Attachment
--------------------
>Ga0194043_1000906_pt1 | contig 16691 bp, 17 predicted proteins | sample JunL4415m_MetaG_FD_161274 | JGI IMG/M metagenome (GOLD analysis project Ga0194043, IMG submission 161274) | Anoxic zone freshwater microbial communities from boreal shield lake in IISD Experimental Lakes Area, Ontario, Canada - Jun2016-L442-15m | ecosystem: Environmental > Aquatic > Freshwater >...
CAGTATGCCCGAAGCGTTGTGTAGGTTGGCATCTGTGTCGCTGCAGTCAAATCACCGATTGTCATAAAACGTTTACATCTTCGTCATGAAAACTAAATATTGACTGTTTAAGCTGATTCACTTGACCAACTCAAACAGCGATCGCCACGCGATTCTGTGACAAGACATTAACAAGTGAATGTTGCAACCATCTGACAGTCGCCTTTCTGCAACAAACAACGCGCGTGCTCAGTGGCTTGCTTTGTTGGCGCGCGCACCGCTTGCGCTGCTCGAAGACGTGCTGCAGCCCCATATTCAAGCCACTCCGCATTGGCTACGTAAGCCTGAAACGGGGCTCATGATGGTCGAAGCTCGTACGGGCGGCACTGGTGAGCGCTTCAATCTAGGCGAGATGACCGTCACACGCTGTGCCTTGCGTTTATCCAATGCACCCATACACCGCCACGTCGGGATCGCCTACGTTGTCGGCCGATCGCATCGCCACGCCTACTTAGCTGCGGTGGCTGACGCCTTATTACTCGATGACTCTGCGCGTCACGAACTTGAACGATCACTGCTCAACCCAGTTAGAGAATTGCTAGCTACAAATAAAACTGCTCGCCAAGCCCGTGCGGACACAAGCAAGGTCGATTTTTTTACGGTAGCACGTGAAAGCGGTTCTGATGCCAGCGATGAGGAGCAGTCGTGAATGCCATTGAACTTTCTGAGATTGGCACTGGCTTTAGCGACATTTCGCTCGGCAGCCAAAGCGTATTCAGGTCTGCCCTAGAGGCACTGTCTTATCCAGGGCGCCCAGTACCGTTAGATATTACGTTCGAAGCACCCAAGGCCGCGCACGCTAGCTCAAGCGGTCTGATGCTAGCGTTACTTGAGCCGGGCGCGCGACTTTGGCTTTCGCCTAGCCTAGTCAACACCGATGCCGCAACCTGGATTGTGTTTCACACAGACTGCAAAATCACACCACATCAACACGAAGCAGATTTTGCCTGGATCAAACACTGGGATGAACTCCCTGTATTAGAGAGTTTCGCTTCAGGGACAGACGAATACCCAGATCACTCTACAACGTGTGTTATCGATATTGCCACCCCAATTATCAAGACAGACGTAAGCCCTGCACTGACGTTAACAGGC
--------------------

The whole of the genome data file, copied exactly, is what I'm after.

>Ga0194043_1000906_pt1 | contig 16691 bp, 17 predicted proteins | sample JunL4415m_MetaG_FD_161274 | JGI IMG/M metagenome (GOLD analysis project Ga0194043, IMG submission 161274) | Anoxic zone freshwater microbial communities from boreal shield lake in IISD Experimental Lakes Area, Ontario, Canada - Jun2016-L442-15m | ecosystem: Environmental > Aquatic > Freshwater >...
CAGTATGCCCGAAGCGTTGTGTAGGTTGGCATCTGTGTCGCTGCAGTCAAATCACCGATTGTCATAAAACGTTTACATCTTCGTCATGAAAACTAAATATTGACTGTTTAAGCTGATTCACTTGACCAACTCAAACAGCGATCGCCACGCGATTCTGTGACAAGACATTAACAAGTGAATGTTGCAACCATCTGACAGTCGCCTTTCTGCAACAAACAACGCGCGTGCTCAGTGGCTTGCTTTGTTGGCGCGCGCACCGCTTGCGCTGCTCGAAGACGTGCTGCAGCCCCATATTCAAGCCACTCCGCATTGGCTACGTAAGCCTGAAACGGGGCTCATGATGGTCGAAGCTCGTACGGGCGGCACTGGTGAGCGCTTCAATCTAGGCGAGATGACCGTCACACGCTGTGCCTTGCGTTTATCCAATGCACCCATACACCGCCACGTCGGGATCGCCTACGTTGTCGGCCGATCGCATCGCCACGCCTACTTAGCTGCGGTGGCTGACGCCTTATTACTCGATGACTCTGCGCGTCACGAACTTGAACGATCACTGCTCAACCCAGTTAGAGAATTGCTAGCTACAAATAAAACTGCTCGCCAAGCCCGTGCGGACACAAGCAAGGTCGATTTTTTTACGGTAGCACGTGAAAGCGGTTCTGATGCCAGCGATGAGGAGCAGTCGTGAATGCCATTGAACTTTCTGAGATTGGCACTGGCTTTAGCGACATTTCGCTCGGCAGCCAAAGCGTATTCAGGTCTGCCCTAGAGGCACTGTCTTATCCAGGGCGCCCAGTACCGTTAGATATTACGTTCGAAGCACCCAAGGCCGCGCACGCTAGCTCAAGCGGTCTGATGCTAGCGTTACTTGAGCCGGGCGCGCGACTTTGGCTTTCGCCTAGCCTAGTCAACACCGATGCCGCAACCTGGATTGTGTTTCACACAGACTGCAAAATCACACCACATCAACACGAAGCAGATTTTGCCTGGATCAAACACTGGGATGAACTCCCTGTATTAGAGAGTTTCGCTTCAGGGACAGACGAATACCCAGATCACTCTACAACGTGTGTTATCGATATTGCCACCCCAATTATCAAGACAGACGTAAGCCCTGCACTGACGTTAACAGGC